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Action of the month for May: Five tips to build your mental resilience during times of crisis


Five tips to build your mental resilience during times of crisis

If you’ve been following Équiterre since the beginning of the current crisis, you’ve surely noticed that a certain word keeps coming up: resilience.

For Équiterre, resilience is the key to ensuring that our societies and our systems are strong enough to resist the crises that threaten us now and those that will they health, economic or environmental crises.

Resilience is our ability to anticipate, adapt and regenerate within a complex system.

At Équiterre, though we often use the term in a community, political or technical perspective, an individual’s mental resilience is every bit as important, especially in these times where anxiety and eco-anxiety can take its toll.

In order to be able to engage ourselves to support our community and our planet with confidence, openness and kindness, our personal mental resilient is essential.

So here are five simple and practical tips on how to become more mentally resilient!

Tip #1: Connect with nature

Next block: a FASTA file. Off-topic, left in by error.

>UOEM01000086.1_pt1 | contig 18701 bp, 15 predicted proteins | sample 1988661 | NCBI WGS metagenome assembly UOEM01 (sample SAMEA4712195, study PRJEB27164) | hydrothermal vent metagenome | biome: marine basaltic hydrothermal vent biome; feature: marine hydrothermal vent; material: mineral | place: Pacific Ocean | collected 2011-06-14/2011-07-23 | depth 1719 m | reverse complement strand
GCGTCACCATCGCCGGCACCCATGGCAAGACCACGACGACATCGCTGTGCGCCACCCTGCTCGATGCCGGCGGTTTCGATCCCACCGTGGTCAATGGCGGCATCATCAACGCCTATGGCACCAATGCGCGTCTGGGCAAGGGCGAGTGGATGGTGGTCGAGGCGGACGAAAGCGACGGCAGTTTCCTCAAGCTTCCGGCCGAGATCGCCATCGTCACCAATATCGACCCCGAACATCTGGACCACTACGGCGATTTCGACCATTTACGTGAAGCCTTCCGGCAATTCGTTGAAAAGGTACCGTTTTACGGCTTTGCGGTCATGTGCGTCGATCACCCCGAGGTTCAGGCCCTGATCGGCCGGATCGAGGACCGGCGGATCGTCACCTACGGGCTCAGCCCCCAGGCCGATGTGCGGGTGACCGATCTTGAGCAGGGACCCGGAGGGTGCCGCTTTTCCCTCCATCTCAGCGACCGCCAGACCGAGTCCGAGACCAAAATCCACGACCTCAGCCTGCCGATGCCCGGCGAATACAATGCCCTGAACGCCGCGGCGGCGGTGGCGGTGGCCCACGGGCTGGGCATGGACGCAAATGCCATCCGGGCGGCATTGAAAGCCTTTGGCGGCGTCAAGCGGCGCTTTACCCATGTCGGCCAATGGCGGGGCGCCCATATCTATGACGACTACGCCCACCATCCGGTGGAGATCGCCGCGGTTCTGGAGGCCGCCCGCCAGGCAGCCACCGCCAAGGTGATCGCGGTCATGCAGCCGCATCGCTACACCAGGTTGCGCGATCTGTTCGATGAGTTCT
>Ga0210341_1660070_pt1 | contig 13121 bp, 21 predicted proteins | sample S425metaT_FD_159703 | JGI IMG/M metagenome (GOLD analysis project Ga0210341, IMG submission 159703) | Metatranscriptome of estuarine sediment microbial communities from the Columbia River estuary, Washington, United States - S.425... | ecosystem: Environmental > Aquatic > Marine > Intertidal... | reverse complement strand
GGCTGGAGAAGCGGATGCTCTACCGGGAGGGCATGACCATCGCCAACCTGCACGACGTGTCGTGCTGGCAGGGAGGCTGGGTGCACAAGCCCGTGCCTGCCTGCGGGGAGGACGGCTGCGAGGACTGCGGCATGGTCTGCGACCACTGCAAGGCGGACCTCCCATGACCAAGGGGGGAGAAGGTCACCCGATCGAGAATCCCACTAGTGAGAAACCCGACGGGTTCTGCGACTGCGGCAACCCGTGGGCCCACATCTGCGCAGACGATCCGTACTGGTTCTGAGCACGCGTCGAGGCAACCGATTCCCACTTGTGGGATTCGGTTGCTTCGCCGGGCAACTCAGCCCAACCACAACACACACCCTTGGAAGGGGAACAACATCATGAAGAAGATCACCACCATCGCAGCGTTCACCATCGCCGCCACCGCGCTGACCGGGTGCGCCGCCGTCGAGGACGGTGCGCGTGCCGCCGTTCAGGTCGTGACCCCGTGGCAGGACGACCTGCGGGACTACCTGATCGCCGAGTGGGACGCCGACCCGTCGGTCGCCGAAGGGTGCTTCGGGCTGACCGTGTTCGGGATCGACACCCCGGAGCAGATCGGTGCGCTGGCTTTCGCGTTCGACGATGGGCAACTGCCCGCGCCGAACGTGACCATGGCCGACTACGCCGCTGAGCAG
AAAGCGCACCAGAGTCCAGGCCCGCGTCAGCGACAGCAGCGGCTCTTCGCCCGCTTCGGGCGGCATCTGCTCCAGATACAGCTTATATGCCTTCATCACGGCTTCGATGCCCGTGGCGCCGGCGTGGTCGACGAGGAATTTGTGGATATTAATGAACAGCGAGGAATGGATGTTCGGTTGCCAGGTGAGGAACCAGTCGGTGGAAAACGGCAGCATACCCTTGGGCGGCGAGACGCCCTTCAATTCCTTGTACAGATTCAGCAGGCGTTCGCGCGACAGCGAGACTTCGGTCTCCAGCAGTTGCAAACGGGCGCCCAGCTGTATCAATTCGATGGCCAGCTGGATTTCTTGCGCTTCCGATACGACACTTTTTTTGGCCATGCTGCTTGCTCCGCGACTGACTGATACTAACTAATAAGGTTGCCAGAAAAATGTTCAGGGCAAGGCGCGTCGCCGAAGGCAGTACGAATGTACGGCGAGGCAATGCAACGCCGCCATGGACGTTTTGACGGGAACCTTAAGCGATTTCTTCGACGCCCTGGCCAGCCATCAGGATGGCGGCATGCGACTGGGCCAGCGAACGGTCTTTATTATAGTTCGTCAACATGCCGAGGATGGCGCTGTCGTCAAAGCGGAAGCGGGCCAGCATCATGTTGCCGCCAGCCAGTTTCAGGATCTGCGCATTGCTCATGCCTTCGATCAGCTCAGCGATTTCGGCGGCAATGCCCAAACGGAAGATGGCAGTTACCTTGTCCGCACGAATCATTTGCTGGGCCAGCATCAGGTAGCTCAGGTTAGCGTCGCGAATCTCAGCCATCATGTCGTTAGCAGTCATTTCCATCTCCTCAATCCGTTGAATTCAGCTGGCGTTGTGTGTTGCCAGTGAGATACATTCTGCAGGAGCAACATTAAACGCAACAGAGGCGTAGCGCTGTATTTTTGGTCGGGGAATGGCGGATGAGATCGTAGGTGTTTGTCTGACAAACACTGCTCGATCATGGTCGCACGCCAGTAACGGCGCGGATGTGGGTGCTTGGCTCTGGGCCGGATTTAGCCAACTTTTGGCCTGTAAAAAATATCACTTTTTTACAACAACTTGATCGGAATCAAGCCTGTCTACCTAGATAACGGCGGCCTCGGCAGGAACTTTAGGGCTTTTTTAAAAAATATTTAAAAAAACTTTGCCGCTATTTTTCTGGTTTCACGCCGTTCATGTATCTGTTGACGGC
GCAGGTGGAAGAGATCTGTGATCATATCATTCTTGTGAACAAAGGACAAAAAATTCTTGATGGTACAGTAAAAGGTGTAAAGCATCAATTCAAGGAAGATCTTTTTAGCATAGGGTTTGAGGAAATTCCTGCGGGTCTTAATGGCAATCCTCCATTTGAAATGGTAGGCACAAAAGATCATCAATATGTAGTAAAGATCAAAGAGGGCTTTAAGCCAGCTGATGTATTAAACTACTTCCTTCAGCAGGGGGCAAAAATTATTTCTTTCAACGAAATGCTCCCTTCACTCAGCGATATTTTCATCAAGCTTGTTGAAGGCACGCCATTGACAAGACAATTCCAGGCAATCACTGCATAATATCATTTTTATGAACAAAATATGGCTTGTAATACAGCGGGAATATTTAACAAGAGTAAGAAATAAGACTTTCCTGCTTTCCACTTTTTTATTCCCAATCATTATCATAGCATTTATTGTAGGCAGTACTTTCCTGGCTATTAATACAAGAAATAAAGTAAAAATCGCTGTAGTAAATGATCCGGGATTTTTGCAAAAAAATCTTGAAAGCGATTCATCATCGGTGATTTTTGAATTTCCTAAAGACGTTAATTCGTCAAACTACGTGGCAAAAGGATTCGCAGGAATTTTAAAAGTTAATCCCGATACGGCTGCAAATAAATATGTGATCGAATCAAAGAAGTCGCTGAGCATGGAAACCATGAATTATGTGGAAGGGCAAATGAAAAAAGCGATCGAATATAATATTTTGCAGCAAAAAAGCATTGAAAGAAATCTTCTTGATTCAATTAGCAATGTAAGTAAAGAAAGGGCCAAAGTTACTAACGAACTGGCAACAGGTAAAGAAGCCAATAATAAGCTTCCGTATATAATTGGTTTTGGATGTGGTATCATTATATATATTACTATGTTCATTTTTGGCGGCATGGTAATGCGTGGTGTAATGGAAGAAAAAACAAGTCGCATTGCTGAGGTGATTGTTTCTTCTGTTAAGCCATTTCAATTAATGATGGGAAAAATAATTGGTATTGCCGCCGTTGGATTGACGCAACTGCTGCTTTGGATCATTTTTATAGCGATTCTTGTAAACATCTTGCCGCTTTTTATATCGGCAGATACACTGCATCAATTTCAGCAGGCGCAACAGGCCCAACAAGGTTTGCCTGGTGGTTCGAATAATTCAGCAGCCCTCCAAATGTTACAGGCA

There is no shortage of studies touting the benefits of spending time in nature, including how it reduces cortisol levels, a hormone associated with stress.

According to one such study[1], maximum benefits are derived from being in nature from 20 to 30 minutes, irrespective of the type of activity – it doesn’t matter if you’re walking or sitting. [2]

Research has also shown that your nervous system calms down in the first five to seven minutes of being in nature[3], and measurable effects continue to be felt even days later[4]!

Here are some ideas for your next “nature therapy” session*:

WHERE: Forest, woods, park or garden
LENGTH: 15-20 minutes

  • Take a leisurely stroll. Simply be in nature’s presence. Take everything in with all five senses;
  • If you’re walking with others, arrange with them not to talk until the end of your walk so that you can be more deeply immersed in the experience;
  • Leave behind your smartphone, camera or any other distracting item (a perfect opportunity to apply tip #2);
  • Set no goals or expectations. Walk aimlessly, allowing your body to take you where it wants;
  • Pause from time to time to have a look at a pretty flower or leaf, or to touch a stone or the bark on a tree. Note how the ground feels under your feet;
  • Find a peaceful spot where you can sit down or stretch out. Take in the landscape, listen to the sounds, breathe in the smells. Notice how the birds’ and animals’ behaviour changes as they get used to your presence. Observe any changes in your own body. Note any changes without judgment or agenda.

*From Méditer la Terre vue de l'intérieur - Coffre à outil pour incarner la paix, by Nadine Bachand, Éditions ADA Audio.